The Center will include peeled log columns in the two entry facades plus detailing around the 22,000 square foot building. Approximately ten 16” diameter logs (lengths 8’ to 24’) plus twenty 12” diameter logs (lengths 8’ to 24’) will be needed.

All donors will be recognized for their contributions. We can work with multiple product providers to fulfill this request. Wood will need to be available in summer 2020.

The new center will be one of a kind—an all-wood advanced technology public building with a modern-style Cascadian look, featuring cross laminated timber, mass plywood, and built with as much locally-sourced wood as possible. The building will be an education unto itself, showcasing Clackamas County forests, our landowners and the history of the family forestry movement, and the next generation of wood products for sustainable design and construction.

If you’d like to have your tree farm’s wood products built into the new Extension Education Center in Oregon City, please contact Mike Bondi at the Clackamas Extension office.

New Building Renderings Gives 360 View

New Building Renderings Gives 360 View


The latest architectural renderings of the new Clackamas Extension Education Center from architect Mike Shea and Sonderstrom Architects gives a 360 degree view of the exterior and interior of the building.  There have been some planning delays with the City of Oregon City since the original timeline we set forth but planning seems to be getting back on track and we hope to break ground by the Spring of 2020.  View the video here:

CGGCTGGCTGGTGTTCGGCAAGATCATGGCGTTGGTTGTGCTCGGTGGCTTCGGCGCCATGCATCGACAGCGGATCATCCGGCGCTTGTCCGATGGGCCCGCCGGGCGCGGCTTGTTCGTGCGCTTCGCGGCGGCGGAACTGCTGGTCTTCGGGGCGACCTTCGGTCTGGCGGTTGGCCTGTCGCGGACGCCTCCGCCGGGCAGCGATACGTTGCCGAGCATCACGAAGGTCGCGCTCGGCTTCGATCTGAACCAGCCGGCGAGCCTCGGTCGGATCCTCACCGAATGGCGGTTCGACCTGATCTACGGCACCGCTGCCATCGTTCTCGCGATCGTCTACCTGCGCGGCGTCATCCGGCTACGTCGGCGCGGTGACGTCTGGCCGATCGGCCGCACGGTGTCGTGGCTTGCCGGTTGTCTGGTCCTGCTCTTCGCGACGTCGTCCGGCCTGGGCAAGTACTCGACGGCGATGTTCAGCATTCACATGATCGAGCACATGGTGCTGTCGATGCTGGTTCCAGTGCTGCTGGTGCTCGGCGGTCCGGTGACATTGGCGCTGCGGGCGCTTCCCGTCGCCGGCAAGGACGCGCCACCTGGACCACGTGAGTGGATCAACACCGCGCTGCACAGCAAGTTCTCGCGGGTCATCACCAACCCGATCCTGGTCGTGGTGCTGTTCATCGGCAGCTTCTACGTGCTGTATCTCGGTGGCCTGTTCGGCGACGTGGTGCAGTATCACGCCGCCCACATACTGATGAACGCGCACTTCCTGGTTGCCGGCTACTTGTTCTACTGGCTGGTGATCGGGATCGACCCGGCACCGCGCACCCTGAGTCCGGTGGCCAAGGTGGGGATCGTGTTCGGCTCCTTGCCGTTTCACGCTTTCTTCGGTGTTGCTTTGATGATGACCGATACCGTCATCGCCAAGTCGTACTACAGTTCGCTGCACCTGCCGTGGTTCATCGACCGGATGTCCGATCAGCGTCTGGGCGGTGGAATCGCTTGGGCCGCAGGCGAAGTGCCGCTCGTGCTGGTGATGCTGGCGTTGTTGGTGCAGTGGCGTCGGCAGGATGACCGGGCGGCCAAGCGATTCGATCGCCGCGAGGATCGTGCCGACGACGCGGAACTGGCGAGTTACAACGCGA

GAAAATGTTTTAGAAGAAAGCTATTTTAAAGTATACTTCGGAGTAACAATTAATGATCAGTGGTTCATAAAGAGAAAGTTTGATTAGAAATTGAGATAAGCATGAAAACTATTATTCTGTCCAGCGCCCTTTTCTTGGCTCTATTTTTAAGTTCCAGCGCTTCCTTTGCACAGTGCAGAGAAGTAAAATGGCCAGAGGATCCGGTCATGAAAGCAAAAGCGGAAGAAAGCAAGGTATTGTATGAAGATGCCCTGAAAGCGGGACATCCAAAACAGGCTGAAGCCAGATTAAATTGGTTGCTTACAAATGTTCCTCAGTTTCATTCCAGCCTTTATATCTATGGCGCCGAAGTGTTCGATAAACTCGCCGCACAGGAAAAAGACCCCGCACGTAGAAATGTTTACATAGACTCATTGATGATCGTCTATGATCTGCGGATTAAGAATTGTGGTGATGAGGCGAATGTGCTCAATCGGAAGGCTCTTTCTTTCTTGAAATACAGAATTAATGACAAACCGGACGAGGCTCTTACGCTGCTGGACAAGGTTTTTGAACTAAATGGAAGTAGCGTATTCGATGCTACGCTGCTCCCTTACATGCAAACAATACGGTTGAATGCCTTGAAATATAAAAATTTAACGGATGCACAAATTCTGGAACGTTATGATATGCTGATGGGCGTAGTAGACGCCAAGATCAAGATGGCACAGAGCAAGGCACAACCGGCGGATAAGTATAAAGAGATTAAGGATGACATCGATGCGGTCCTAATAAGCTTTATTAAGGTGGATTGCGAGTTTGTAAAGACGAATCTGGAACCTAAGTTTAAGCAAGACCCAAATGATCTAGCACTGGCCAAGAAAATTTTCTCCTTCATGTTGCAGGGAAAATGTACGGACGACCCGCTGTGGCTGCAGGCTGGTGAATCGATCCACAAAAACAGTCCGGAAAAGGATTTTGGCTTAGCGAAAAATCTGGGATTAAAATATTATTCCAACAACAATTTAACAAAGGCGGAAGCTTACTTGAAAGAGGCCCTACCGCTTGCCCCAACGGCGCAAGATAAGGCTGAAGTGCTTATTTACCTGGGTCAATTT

New Building Update from Mike Bondi – July 11, 2019

New Building Update from Mike Bondi - July 11, 2019

We had a meeting this afternoon with Project Architect, Mike Shea, and the County Facilities Staff to review the latest developments with the Extension Education Center project.  As you know, we have been working on and waiting patiently for the Land Use Approval—a process that began in mid-May, 2018.  The Land Use Approval is required before we can receive building permits.
After 14 months of review, changes, alterations, and relocations, the Land Use Approval was received from Oregon City on July 1.  That’s the good news.  Interestingly, this approval is considered “conditional” with 37 conditions that must be met as we go forward.  Twenty-two of these conditions must be met before building permits will be issued.  And, another 15 conditions must be met before occupancy permits will be provided once the building is considered complete and ready to move in.
Today’s meeting addressed the 37 conditions and most are pretty straight-forward, in our minds, and are doable to be met.  However, there is one significant exception—moving the building for a second time…and, now, another 3½’ to the East.  Mike Shea is working on this to determine if we can get around this requirement and not have to lose any more parking places.